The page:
override CLI keyword is enabled on one or more cluster units and the device priority of a cluster unit is set higher than the others, when the link failure is repaired and the cluster unit with the highest device priority will always become the primary unit.
Testing link failover
You can test link failure by disconnecting the network cable from a monitored interface of a cluster unit. If you disconnect a cable from a primary unit monitored interface the cluster should renegotiate and select one of the other cluster units as the primary unit. You can also verify that traffic received by the disconnected interface continues to be processed by the cluster after the failover.
If you disconnect a cable from a subordinate unit interface the cluster will not renegotiate.
When a FortiGate HA cluster is operating and a monitored interface fails on the primary unit, the primary unit usually becomes a subordinate unit and another cluster unit becomes the primary unit. After a link failover, the new primary unit sends gratuitous ARP packets to refresh the MAC forwarding tables (also called arp tables) of the switches connected to the cluster. This is normal link failover operation.
Even when gratuitous ARP packets are sent, some switches may not be able to detect that the primary unit has become a subordinate unit and will keep sending packets to the former primary unit. This can occur if the switch does not detect the failure and does not clear its MAC forwarding table.
You have another option available to make sure the switch detects the failover and clears its MAC forwarding tables. You can use the following command to cause a cluster unit with a monitored interface link failure to briefly shut down all of its interfaces (except the heartbeat interfaces) after the failover occurs:
config system ha
set link-failed-signal enable
Usually this means each interface of the former primary unit is shut down for about a second. When this happens the switch should be able to detect this failure and clear its MAC forwarding tables of the MAC addresses of the former primary unit and pickup the MAC addresses of the new primary unit. Each interface will shut down for a second but the entire process usually takes a few seconds. The more interfaces the FortiGate has, the longer it will take.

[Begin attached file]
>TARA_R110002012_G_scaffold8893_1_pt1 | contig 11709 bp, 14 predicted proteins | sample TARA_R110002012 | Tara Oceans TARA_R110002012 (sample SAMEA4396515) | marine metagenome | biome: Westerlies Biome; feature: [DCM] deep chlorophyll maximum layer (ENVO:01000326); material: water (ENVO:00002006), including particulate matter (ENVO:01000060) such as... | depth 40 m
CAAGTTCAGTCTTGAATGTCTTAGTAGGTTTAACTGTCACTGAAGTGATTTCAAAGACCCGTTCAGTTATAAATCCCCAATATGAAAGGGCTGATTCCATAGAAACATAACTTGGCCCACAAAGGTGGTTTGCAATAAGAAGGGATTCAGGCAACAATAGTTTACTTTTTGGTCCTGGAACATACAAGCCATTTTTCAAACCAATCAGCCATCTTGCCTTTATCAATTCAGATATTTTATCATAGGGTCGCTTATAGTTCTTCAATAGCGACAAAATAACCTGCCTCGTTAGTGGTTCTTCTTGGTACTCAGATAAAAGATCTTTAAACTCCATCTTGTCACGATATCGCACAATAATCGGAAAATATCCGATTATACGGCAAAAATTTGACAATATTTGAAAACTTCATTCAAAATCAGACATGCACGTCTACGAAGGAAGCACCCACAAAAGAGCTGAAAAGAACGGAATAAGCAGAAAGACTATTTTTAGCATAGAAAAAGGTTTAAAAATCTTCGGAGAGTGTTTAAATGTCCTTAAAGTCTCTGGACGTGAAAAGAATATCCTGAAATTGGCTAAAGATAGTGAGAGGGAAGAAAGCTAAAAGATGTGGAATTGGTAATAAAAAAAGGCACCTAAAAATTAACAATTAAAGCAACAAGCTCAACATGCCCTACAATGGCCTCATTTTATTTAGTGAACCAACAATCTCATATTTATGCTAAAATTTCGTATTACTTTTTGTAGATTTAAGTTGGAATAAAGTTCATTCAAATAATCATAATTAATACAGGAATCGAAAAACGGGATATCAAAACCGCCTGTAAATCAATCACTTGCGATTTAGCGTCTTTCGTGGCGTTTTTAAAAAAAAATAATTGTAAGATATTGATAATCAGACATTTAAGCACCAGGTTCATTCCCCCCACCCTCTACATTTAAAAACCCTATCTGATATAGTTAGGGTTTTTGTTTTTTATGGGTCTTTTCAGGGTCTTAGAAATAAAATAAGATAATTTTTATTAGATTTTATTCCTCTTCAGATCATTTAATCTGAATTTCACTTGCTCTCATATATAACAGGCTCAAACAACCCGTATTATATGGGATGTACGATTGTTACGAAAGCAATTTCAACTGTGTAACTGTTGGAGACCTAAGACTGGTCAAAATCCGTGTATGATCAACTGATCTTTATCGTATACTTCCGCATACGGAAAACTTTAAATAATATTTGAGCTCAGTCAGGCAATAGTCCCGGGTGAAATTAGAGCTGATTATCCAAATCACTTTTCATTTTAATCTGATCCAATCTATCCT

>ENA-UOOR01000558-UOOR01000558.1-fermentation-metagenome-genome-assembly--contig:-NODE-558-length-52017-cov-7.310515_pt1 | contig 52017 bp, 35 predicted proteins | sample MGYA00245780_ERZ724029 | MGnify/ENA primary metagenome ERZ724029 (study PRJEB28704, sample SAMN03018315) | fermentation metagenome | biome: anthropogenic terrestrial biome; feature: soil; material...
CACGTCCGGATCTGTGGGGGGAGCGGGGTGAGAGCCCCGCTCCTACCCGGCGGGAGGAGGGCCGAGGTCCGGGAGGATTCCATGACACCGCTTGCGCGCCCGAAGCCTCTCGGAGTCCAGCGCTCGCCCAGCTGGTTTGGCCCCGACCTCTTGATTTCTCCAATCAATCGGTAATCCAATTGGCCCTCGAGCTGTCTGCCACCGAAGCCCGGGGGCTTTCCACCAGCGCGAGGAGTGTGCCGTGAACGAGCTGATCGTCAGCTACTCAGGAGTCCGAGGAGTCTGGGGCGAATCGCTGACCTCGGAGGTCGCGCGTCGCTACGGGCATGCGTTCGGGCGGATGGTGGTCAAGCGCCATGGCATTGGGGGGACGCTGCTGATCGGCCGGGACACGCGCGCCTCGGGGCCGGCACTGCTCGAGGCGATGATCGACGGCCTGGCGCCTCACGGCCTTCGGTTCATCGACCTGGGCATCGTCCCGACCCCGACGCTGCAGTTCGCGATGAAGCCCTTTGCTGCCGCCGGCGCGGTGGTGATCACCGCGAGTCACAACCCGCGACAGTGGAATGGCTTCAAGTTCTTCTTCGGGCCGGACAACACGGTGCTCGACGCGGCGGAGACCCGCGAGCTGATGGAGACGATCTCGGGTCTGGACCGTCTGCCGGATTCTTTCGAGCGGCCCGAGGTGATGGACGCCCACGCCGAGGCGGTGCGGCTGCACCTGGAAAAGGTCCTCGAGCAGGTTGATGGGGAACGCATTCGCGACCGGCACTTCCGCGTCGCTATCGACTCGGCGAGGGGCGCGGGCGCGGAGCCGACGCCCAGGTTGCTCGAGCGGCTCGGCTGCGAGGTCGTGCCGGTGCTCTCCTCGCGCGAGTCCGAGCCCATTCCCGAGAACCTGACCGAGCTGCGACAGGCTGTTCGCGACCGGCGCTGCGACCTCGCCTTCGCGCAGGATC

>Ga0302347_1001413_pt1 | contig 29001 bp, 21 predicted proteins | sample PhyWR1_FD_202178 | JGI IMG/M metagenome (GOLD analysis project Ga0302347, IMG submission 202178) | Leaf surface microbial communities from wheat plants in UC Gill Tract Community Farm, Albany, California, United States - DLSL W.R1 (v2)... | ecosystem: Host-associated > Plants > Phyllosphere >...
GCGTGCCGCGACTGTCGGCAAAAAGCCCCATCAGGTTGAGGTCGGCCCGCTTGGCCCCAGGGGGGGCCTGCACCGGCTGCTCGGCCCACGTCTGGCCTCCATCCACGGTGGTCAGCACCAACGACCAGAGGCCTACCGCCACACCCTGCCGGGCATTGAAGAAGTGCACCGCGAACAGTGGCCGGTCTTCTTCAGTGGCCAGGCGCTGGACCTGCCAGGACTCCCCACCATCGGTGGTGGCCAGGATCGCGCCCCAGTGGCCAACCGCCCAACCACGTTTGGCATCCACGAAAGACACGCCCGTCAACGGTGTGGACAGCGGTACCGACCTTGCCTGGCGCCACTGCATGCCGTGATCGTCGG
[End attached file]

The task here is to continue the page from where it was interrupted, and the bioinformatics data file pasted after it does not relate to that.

Normally, the new primary unit also sends gratuitous ARP packets that also help the switch update its MAC forwarding tables to connect to the new primary unit. If
link-failed-signal is enabled, sending gratuitous ARP packets is optional and can be disabled if you don’t need it or if its causing problems. See Disabling gratuitous ARP packets after a failover
Multiple link failures
Every time a monitored interface fails, the cluster repeats the processes described above. If multiple monitored interfaces fail on more than one cluster unit, the cluster continues to negotiate to select a primary unit that can provide the most network connections.
Example link failover scenarios
For the following examples, assume a cluster configuration consisting of two FortiGates (FGT_1 and FGT_2) connected to three networks: internal using port2, external using port1, and DMZ using port3. In the HA configuration, the device priority of FGT_1 is set higher than the unit priority of FGT_2.
The cluster processes traffic flowing between the internal and external networks, between the internal and DMZ networks, and between the external and DMZ networks. If there are no link failures, FGT1 becomes the primary unit because it has the highest device priority.
Sample link failover scenario topology
Example the port1 link on FGT_1 fails
If the port1 link on FGT_1 fails, FGT_2 becomes primary unit because it has fewer interfaces with a link failure. If the cluster is operating in active-active mode, the cluster load balances traffic between the internal network (port2) and the DMZ network (port3). Traffic between the Internet (port1) and the internal network (port2) and between the Internet (port1) and the DMZ network (port3) is processed by the primary unit only.
Example port2 on FGT_1 and port1 on FGT_2 fail
If port2 on FGT_1 and port1 on FGT_2 fail, then FGT_1 becomes the primary unit. After both of these link failures, both cluster units have the same monitor priority. So the cluster unit with the highest device priority (FGT_1) becomes the primary unit.
Only traffic between the Internet (port1) and DMZ (port3) networks can pass through the cluster and the traffic is handled by the primary unit only. No load balancing will occur if the cluster is operating in active-active mode.